Lowrie's Den - Cuiken Glen - North Esk Circular

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There are several points on the route for this walk at which it is convenient to start for those arriving either by car or by bus. It can therefore easily be completed in several short sections by combining the walk with the use of public transport. However, as described, the full walk starts at the car park by Tympany Gates, alongside the A766 south-west of Penicuik.

The route then runs along a well-signed path through the woods known as Lowrie's Den, with views to the left over to the Pentland Hills. Crossing a footbridge over the Loan Burn, the route climbs up the bank, over a farm road and along the edge of the wood. Having crossed a minor road, it continues along a further narrow path that angles down through the woods to reach the right bank of the small Lawhead Burn and emerge into a modern housing estate by a road with a bus route to and from Edinburgh. The route then crosses the Cuiken Burn and runs down its valley on a well-made path (see www.geograph.org.uk/photo/1225522) before emerging at Cuicken Bridge onto the main A701, which it crosses at traffic-lights.

After about 350 yards along roadside pavements, the walk enters Beeslack Woods, drops down to another footbridge across the Loan Burn (see www.geograph.org.uk/photo/1398777) and runs down its left bank through Lady Wood to reach the Dalkeith - Penicuik Walk and Cycleway. Crossing the Loan Burn for the last time, the walk follows the tarmac of the cycleway as it follows the North Esk river and becomes a minor road that goes through a tunnel under the road (see www.geograph.org.uk/photo/913330) to reach a small car park on the site of an old railway station by Esk Bridge.

Continuing to follow the river and its parallel lade that once served the old paper-mill at Esk Bridge, the route again crosses another bridge and runs alongside the previous site of Valleyfield Mill, the last of the paper-mills in Penicuik, which is now occupied by a modern housing estate (see www.geograph.org.uk/photo/929905). Having again crossed the, by now, much smaller river, the route goes past Valleyfield Pond, with its ducks and two duck-houses, to emerge at the entrance to the housing estate. It then runs up the hill past the school once associated with the mill and which still stands, complete with its bell, albeit after conversion into a dwelling-house (see www.geograph.org.uk/photo/911919). Having again reached the A701 to the north of the Telford Bridge (see www.geograph.org.uk/photo/913266).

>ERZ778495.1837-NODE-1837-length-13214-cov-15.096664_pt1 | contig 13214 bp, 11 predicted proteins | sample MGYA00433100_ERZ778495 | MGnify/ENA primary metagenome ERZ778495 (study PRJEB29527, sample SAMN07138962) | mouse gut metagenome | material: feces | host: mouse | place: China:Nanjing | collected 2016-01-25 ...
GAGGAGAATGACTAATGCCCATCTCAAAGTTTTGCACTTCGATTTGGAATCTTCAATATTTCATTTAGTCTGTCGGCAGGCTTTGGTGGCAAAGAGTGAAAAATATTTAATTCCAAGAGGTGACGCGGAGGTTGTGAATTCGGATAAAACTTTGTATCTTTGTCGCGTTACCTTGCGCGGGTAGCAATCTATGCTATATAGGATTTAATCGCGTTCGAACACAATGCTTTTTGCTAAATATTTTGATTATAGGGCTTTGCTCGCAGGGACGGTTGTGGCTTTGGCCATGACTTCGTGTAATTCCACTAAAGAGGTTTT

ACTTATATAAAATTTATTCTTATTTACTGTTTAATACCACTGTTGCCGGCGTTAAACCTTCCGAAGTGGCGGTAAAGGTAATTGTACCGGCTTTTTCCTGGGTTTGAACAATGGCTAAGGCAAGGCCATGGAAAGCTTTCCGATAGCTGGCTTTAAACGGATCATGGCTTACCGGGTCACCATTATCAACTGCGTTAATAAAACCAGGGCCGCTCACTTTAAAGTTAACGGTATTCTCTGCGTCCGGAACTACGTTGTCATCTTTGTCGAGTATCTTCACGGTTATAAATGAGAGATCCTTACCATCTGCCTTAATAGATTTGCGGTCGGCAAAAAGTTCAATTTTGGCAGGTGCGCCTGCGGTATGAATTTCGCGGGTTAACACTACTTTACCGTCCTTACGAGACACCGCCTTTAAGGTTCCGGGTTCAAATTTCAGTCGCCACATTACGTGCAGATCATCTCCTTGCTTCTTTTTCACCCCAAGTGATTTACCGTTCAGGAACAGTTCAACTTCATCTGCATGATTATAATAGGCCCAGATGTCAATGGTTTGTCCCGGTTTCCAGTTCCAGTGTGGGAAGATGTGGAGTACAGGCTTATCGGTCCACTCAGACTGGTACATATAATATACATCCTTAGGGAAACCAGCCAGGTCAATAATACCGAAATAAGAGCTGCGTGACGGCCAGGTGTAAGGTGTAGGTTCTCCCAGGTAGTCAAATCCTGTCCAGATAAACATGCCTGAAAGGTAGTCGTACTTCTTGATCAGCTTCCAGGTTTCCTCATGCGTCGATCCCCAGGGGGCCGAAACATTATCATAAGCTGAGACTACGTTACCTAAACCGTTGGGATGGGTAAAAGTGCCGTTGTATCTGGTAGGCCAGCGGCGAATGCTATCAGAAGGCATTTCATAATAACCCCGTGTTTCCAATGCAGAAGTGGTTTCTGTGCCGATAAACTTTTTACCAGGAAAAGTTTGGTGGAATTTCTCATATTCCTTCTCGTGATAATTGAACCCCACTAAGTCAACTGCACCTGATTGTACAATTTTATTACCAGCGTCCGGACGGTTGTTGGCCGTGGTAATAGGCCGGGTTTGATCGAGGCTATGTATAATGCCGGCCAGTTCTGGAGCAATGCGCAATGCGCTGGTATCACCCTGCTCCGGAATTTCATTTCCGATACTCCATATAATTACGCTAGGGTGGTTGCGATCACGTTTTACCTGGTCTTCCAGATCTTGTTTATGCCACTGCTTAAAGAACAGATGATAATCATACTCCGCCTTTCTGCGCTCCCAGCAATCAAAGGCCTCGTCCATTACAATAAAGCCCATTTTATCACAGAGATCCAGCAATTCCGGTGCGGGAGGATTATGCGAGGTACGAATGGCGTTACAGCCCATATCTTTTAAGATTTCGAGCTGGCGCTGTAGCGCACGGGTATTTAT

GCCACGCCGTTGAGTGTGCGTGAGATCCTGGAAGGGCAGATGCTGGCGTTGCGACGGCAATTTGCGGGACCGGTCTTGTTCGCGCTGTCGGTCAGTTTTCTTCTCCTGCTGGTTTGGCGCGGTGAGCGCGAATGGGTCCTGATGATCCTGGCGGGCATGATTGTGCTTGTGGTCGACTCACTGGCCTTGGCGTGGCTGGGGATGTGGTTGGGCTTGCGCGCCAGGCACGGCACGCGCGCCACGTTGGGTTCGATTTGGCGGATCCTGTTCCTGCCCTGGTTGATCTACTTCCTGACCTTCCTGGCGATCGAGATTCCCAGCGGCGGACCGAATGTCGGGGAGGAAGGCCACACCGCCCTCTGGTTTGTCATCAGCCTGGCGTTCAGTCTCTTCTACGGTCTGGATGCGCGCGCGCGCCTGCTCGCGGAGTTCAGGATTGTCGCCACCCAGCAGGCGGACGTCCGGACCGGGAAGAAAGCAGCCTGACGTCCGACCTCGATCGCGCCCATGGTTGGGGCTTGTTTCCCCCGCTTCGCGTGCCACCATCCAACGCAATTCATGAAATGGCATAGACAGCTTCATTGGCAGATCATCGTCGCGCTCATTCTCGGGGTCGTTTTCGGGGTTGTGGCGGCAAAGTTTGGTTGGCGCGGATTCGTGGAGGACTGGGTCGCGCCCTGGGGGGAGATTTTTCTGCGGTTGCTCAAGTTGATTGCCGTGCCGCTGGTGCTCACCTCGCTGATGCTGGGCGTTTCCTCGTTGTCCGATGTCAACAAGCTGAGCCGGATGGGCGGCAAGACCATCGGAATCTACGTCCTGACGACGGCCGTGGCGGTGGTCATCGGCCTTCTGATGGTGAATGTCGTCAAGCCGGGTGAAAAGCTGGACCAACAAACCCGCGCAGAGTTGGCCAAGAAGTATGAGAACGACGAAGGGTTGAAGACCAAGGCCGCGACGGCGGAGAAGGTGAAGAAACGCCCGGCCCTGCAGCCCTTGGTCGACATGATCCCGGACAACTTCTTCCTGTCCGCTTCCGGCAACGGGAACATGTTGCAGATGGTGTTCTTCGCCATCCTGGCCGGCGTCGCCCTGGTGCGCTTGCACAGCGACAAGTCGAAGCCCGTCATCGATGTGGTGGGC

Cross the bridge and leave the main road just before the rather idiosyncratic South Church. The walk then re-enters Penicuik Estate and climbs up the southern bank of the valley of the North Esk. The route continues along the top of the valley past the rather sparse ruins of Ravensneuk Castle. There are extensive views towards the Moorfoot Hills over the farmland to the left and also across the wooded North Esk Valley to the Pentland Hills on the right. At one point the monument to Alan Ramsay (see www.geograph.org.uk/photo/2372952) may be seen across the field on the left and also the southern aspect of the ruined Penicuik House, set in the designed landscape at the end of an avenue of lime trees in the valley to the right. Thereafter the walk follows the Hare Burn as it runs steeply down a small glen, crosses the North Esk for the last time and then continues along a track on the left bank of the river for about 500 yards to reach an old multi-arched stone bridge over the river. This, known locally but inaccurately as the 'Centurion Bridge' or 'Roman Bridge', was built in 1738 (see www.geograph.org.uk/photo/982846).

By judicious selection of starting points and/or parking places, this walk can be conveniently completed in two or three short sections on different occasions.

Scotland - South Scotland - Scottish Borders - Countryside

Features

Ancient Monument, Birds, Butterflies, Castle, Church, Flowers, Great Views, Hills or Fells, Industrial Archaeology, Pub, Public Transport, River, Stately Home, Wildlife, Woodland
11/05/2017 - Tom and Joyce Kay

On a near perfect day with dry paths this walk provided great variety, changing interest, and views. Maintenance means that some wayposts have been relocated or are missing. With care and a map there should be little navigational difficulty. The small climbs add a satisfying amount of exercise.

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